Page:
THE STORY OF THE AMERICAN DISCOVERY TRAIL
For decades, outdoors visionaries nourished a dream: a foot trail that would take hikers from the Atlantic to the Pacific. Finally, that vision is becoming a reality with the American Discovery Trail.
Twenty years ago, the American Hiking Society sponsored a cross-country trek called HikaNation in which three dozen people backpacked 4,000-plus miles, from sea to shining sea. But they had to follow roads most of the way because there was no route for those who wanted to see America without speeding along a highway cocooned in a vehicle.
Years later, Backpacker magazine and the American Hiking Society (AHS) initiated the American Discovery Trail project to turn the dream of a non-motorized transcontinental route into reality. They wanted to develop a continuous pathway for hikers—and bicyclists, horseback riders, and cross-country skiers—that would link mountains and deserts, high plains and deep canyons, small towns and city greenways, along a route that would stretch from the Atlantic to the Pacific.
Backpacker and AHS called on trails experts in 13 states from Delaware to California to suggest ways to connect their states’ existing east-west trails with other links—logging roads, abandoned rail lines, bike paths, and canal towpaths. And where there were no dirt paths, then the worst roads would be the best—the ones with the most ruts and potholes and the least traffic. All of these links, from trails to towpaths, would be on public lands so people could follow the route as soon as it was scouted, tested, and documented.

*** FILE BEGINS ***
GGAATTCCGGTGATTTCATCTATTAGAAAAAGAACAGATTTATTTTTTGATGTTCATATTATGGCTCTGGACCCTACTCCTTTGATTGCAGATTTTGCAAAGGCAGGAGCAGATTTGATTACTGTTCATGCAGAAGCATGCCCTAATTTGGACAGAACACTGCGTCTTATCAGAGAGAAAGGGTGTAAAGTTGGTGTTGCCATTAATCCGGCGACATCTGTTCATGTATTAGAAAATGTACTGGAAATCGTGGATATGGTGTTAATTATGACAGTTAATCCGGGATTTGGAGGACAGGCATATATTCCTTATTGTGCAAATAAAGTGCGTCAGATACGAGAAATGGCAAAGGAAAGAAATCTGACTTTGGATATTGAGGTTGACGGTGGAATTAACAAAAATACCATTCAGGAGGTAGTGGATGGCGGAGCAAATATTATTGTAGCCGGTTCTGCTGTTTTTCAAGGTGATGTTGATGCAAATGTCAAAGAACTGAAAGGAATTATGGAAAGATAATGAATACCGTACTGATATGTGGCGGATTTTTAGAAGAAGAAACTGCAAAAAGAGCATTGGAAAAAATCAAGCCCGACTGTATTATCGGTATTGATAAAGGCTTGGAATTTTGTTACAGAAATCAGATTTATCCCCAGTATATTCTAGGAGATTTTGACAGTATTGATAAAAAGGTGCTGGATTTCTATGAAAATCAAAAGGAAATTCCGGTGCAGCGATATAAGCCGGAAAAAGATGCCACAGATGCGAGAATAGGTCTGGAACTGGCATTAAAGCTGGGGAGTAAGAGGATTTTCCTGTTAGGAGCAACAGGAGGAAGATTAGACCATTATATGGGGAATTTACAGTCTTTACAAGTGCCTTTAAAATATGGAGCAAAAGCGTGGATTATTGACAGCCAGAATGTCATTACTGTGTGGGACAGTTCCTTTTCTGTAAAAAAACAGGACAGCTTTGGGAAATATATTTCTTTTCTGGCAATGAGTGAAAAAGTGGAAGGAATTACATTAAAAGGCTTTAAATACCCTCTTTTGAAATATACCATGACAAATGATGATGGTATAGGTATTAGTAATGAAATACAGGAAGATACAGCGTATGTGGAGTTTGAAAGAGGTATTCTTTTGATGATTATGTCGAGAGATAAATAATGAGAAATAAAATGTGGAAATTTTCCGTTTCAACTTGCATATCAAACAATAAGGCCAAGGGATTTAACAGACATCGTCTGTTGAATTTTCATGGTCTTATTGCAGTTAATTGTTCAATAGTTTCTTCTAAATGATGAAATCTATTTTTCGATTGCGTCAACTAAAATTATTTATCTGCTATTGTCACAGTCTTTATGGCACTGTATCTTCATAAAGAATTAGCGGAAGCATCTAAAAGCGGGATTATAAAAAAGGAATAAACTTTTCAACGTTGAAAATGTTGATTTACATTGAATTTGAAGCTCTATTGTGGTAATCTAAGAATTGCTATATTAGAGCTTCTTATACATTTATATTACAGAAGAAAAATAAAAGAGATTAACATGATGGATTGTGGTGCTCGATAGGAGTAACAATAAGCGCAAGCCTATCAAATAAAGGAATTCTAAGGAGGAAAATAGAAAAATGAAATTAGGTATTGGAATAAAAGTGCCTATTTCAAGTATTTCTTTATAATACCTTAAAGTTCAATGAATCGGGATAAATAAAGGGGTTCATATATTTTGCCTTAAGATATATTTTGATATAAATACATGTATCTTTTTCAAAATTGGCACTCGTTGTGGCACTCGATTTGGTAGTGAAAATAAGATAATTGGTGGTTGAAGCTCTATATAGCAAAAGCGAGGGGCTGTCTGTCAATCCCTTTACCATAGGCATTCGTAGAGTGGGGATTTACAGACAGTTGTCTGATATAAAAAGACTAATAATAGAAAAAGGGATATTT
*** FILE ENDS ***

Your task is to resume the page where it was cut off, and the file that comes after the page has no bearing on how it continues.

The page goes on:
The route would connect some of America’s most beautiful wilderness areas with some of its most captivating small towns and exciting city greenways. It would traverse high mountains and high plains, deserts and canyons, prairies and hollows. It would follow historic routes such as the Santa Fe Trail and the Pony Express Trail. It would offer something for every kind of user, from the seasoned trekker prepared for wilderness travel to the casual dayhiker out for a close-to-home stroll.
The Scouting Expedition
While they were gathering trail link suggestions they also gathered a host of corporate sponsors who supplied everything from mountain bikes to long underwear. Backpacker then chose a three-person team—including Ellen Dudley and Eric Seaborg—to explore and test this route.
The planners projected an eight-month expedition. It took almost twice that long—14 months. Trails that were on paper were not on the ground. The maps sent to the planners showed trail links and dirt roads and even bridges that were no longer there. The scouting team members were often lost, and often had to backtrack to find a better route. And this was perhaps the last expedition of this sort to find its way across trackless wilderness expanses without the help of such modern-day technologies as cell phones and global positioning systems.